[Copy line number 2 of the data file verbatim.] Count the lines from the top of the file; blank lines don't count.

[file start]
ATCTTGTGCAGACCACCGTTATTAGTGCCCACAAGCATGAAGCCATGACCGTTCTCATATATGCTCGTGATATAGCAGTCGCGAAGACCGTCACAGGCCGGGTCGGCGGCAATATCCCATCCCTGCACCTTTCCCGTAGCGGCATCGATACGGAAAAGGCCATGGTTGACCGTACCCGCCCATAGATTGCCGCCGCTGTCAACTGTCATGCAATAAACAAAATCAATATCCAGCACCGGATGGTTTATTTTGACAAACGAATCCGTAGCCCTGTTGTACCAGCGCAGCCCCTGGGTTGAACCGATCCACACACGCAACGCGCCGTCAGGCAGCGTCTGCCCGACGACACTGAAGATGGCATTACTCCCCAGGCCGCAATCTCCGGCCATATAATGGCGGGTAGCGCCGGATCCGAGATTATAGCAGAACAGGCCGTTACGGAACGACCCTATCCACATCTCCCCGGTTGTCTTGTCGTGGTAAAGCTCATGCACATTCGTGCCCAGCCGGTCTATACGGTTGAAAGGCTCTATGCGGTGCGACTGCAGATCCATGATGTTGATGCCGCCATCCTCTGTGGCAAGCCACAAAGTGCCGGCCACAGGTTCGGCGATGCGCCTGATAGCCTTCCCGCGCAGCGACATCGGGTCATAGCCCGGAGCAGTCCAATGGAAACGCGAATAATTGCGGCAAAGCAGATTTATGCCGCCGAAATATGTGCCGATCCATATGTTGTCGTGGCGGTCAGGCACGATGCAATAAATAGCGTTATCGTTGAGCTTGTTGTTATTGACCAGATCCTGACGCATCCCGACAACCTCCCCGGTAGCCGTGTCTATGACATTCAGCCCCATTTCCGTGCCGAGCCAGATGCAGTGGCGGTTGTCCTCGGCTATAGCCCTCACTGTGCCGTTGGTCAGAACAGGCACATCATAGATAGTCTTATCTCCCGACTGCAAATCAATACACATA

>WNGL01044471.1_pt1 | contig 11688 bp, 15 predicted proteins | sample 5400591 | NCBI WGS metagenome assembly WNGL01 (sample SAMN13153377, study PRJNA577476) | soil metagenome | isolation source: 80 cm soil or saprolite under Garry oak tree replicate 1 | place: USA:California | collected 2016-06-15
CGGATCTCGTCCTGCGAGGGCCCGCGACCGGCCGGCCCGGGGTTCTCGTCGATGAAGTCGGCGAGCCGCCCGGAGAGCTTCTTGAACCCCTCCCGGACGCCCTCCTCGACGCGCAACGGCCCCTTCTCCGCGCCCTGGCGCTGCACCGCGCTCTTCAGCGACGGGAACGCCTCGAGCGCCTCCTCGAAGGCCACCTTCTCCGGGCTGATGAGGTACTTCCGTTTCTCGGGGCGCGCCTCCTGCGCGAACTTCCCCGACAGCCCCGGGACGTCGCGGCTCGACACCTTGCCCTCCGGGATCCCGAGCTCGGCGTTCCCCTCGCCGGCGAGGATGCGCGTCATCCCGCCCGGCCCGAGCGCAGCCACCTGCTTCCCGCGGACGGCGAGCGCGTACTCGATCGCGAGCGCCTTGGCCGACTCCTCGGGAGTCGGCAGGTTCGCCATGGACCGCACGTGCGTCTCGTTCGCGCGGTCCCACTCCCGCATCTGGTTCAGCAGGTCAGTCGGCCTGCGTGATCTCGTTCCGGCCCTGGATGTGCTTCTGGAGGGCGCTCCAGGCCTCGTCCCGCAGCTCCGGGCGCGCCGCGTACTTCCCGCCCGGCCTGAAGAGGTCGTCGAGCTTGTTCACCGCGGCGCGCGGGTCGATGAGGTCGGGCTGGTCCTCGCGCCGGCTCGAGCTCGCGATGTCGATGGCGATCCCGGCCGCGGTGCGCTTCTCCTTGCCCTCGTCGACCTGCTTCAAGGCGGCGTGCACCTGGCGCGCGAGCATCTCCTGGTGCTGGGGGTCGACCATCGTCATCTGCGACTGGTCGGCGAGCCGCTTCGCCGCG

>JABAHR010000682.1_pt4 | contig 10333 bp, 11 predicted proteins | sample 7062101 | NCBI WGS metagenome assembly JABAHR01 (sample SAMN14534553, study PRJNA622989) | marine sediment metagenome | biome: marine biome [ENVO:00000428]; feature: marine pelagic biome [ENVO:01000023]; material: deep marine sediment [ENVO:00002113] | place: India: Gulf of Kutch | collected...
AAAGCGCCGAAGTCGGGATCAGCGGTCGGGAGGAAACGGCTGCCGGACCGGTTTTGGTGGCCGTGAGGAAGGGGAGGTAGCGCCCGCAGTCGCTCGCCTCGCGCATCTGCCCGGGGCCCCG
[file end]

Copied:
>WNGL01044471.1_pt1 | contig 11688 bp, 15 predicted proteins | sample 5400591 | NCBI WGS metagenome assembly WNGL01 (sample SAMN13153377, study PRJNA577476) | soil metagenome | isolation source: 80 cm soil or saprolite under Garry oak tree replicate 1 | place: USA:California | collected 2016-06-15